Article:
IMO Darcy brings up the “good roads” between Hunsford and Meryton in relation to Charlotte to sneakily gain information about Lizzy’s feelings on living far from home. It completely backfires as Lizzy gets embarrassed because she thinks Darcy might believe she is speaking of Jane and Netherfield—suggesting a match between them. Lizzy is particularly conscious of anything which might make her appear to be chasing after Bingley for Jane or Darcy for herself. She was extremely embarrassed when Darcy and many others overheard her mother talking of a Bingley and Jane match at the Netherfield ball.
It seemed like wilful ill-nature, or a voluntary penance, for on these occasions it was not merely a few formal enquiries and an awkward pause and then away, but he actually thought it necessary to turn back and walk with her. He never said a great deal, nor did she give herself the trouble of talking or of listening much; but it struck her in the course of their third rencontre that he was asking some odd unconnected questions -- (Chapter 33)
In Chapter 33 Lizzy has told Darcy where her favorite walks are in the park so he can avoid meeting her and incredibly he continues to meet her there. This seems so pointed an attention that it is at first hard to see why Lizzy fails to see it but it goes to show that her history with Darcy is incredibly difficult to overcome. I think it also shows that once you are not believed to act like or have the proper sentiments of a gentleman it takes a lot to prove otherwise. His past behavior towards her has proven that he does not like her and only looks to criticize so his odd questions could only have to do with her and Col Fitzwilliam. Col Fitzwilliam’s information about separating Bingley from Jane in Chapter 33 is a confirmation, once again, of Darcy’s dishonorable nature, Wickham’s story and kills any surviving good will she may have had for him, and finally even believing he boasted of it to Col Fitzwilliam, Chapter 34: Mr. Darcy's shameful boast of what misery he had been able to inflict gave her a keener sense of her sister's sufferings. Darcy has no chance with Lizzy after this.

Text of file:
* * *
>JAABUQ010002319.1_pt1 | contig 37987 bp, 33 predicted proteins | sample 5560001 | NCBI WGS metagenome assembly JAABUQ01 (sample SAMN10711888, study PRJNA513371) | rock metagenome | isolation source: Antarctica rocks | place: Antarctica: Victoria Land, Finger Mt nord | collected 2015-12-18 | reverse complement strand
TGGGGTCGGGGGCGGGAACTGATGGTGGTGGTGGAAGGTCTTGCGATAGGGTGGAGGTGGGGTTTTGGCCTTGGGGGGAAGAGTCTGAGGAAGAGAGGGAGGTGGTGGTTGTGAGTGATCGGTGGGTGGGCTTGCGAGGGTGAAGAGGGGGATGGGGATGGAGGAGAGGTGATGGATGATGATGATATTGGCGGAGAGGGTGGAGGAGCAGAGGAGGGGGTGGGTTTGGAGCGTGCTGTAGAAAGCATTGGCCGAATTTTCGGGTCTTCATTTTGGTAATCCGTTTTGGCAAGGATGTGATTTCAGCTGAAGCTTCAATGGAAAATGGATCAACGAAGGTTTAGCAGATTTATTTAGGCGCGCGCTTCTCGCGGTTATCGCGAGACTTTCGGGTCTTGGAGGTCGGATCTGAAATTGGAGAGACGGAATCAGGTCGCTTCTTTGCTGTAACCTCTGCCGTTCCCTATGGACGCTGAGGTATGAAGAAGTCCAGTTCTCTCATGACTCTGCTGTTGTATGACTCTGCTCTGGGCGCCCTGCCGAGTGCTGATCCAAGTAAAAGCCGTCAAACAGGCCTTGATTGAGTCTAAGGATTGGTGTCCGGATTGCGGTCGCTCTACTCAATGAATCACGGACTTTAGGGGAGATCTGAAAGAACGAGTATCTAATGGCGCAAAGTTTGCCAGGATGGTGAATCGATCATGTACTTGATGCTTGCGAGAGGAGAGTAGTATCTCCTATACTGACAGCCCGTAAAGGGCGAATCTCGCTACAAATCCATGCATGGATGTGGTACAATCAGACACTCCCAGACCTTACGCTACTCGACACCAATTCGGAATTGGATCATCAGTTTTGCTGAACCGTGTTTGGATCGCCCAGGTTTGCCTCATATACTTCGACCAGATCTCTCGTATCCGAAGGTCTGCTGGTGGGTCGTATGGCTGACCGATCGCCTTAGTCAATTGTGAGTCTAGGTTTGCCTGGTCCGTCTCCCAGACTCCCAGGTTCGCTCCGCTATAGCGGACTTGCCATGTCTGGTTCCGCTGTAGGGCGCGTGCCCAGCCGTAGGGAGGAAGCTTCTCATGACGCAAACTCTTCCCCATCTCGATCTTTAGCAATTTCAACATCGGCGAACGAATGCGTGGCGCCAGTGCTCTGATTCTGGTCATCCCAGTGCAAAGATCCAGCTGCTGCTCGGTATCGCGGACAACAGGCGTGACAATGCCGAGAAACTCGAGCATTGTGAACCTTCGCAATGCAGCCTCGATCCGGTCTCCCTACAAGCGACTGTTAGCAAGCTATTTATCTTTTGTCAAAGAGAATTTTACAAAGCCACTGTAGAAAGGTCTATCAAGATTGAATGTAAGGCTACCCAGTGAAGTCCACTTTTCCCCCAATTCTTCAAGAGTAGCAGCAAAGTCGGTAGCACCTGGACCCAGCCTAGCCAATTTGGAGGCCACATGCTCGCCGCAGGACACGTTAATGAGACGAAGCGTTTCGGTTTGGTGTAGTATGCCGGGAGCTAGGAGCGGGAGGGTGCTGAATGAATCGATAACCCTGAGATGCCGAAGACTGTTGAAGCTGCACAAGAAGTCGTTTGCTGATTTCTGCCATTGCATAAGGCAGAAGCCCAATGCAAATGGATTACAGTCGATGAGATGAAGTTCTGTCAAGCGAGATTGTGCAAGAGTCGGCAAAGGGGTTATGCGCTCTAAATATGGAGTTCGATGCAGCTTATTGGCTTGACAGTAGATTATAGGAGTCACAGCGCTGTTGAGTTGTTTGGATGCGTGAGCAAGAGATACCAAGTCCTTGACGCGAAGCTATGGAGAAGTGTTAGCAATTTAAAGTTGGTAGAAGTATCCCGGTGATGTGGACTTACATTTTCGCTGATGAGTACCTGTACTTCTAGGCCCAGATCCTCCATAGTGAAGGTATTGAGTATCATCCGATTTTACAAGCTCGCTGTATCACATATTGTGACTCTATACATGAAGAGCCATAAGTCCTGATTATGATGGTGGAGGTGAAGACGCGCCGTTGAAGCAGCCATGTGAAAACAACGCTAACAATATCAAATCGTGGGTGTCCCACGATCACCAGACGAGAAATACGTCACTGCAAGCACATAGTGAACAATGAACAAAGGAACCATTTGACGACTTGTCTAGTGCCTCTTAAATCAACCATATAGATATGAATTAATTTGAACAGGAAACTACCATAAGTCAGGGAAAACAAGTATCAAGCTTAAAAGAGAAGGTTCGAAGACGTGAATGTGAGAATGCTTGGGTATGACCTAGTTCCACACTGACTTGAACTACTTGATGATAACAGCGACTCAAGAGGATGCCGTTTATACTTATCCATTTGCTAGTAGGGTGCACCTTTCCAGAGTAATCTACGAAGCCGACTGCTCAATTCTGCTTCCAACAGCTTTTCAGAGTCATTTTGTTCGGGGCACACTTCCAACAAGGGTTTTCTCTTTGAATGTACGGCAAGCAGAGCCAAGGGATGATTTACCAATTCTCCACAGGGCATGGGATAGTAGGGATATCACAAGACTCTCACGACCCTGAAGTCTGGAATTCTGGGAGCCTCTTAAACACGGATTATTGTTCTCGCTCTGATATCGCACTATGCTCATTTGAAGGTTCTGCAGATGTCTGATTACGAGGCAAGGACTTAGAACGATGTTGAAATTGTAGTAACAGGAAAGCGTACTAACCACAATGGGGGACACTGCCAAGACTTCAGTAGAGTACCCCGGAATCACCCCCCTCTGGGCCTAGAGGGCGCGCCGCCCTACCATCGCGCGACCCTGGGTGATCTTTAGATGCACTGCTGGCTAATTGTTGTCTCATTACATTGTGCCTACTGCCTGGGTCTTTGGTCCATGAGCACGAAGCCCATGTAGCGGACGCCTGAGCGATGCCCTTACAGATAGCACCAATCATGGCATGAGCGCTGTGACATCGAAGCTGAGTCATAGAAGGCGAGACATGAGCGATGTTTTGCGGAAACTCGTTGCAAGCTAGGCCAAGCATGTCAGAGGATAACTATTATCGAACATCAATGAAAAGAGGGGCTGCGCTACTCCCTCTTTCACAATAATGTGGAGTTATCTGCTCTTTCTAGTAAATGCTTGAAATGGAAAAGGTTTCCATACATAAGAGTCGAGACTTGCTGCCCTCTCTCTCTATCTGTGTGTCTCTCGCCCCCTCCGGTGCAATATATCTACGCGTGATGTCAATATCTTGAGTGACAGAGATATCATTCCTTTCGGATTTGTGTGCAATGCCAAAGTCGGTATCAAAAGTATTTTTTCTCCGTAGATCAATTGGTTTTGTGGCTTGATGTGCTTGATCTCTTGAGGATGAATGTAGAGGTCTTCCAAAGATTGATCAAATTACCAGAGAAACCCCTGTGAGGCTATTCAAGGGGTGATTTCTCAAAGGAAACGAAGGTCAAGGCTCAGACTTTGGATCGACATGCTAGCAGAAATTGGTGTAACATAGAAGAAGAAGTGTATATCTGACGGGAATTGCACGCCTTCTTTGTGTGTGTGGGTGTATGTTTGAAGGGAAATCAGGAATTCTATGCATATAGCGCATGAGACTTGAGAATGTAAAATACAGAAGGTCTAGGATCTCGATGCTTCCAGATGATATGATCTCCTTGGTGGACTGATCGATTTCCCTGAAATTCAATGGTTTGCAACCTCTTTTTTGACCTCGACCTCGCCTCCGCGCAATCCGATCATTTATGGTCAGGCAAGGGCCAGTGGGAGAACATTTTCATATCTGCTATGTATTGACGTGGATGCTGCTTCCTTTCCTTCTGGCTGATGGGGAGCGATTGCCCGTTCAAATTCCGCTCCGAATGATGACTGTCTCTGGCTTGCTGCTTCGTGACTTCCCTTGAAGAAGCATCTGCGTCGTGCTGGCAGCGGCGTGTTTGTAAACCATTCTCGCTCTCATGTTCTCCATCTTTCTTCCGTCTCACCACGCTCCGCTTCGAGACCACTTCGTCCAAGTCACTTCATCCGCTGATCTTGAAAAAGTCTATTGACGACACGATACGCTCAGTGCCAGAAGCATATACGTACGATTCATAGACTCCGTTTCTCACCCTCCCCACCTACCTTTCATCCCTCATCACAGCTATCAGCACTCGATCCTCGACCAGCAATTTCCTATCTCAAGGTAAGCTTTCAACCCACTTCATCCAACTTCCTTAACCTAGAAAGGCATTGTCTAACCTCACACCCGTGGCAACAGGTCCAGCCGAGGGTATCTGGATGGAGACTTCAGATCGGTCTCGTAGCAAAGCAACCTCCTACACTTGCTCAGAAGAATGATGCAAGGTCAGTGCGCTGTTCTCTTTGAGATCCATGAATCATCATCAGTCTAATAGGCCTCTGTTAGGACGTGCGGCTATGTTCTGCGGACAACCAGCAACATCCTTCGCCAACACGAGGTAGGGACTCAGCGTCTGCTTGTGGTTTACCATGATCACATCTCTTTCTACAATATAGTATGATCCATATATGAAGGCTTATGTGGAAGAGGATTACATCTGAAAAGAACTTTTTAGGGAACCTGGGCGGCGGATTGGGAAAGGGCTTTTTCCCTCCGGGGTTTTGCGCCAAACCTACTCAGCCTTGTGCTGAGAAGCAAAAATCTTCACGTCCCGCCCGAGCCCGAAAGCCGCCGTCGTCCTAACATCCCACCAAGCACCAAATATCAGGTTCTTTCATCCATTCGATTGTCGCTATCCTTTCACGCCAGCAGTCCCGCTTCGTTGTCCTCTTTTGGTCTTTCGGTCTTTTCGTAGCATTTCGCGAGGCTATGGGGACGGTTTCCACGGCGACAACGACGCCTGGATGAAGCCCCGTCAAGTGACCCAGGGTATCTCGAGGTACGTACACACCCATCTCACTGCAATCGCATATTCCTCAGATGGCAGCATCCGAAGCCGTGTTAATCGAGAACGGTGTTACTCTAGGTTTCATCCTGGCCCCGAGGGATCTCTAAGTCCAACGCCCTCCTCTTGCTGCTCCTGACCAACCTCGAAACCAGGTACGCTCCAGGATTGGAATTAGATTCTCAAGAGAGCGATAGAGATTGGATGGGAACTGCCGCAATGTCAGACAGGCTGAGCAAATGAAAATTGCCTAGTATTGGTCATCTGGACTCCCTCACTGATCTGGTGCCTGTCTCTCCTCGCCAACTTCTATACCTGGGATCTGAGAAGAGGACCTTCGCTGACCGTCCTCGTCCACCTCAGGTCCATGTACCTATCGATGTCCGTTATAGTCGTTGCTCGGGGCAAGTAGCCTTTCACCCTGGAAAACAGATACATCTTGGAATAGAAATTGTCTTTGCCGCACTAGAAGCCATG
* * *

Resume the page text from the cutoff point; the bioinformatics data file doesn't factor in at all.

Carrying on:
But why Mr. Darcy came so often to the Parsonage it was more difficult to understand. It could not be for society, as he frequently sat there ten minutes together without opening his lips; and when he did speak, it seemed the effect of necessity rather than of choice -- a sacrifice to propriety, not a pleasure to himself. He seldom appeared really animated…He certainly looked at her friend a great deal, but the expression of that look was disputable. It was an earnest, steadfast gaze, but she often doubted whether there were much admiration in it, and sometimes it seemed nothing but absence of mind. (Chapter 32)
IMO if Charlotte cannot determine a little of Darcy’s feelings and thinks he is not enjoying himself then it would be impossible for Lizzy to do so with their history. Over and over again Lizzy is annoyed that Darcy does not help with conservation—Chapter 32, “Elizabeth made no answer. She was afraid of talking longer of his friend; and, having nothing else to say, was now determined to leave the trouble of finding a subject to him.” Darcy seems to visit only to be an uncomfortable presence. I think his silence, his reserve is a habit which Lizzy finds particularly ungentlemanly and it adds again and again to her conviction that he is above his company and on occasion that he finds something wrong with her. His veiled roundabout way of collecting information about her also does not help relieve this impression or that of his looking only to criticize. His eavesdropping on her conservations, watching her without speaking and his trying to find out her feelings by talking around a subject has only made her believe worse and worse of him. ;D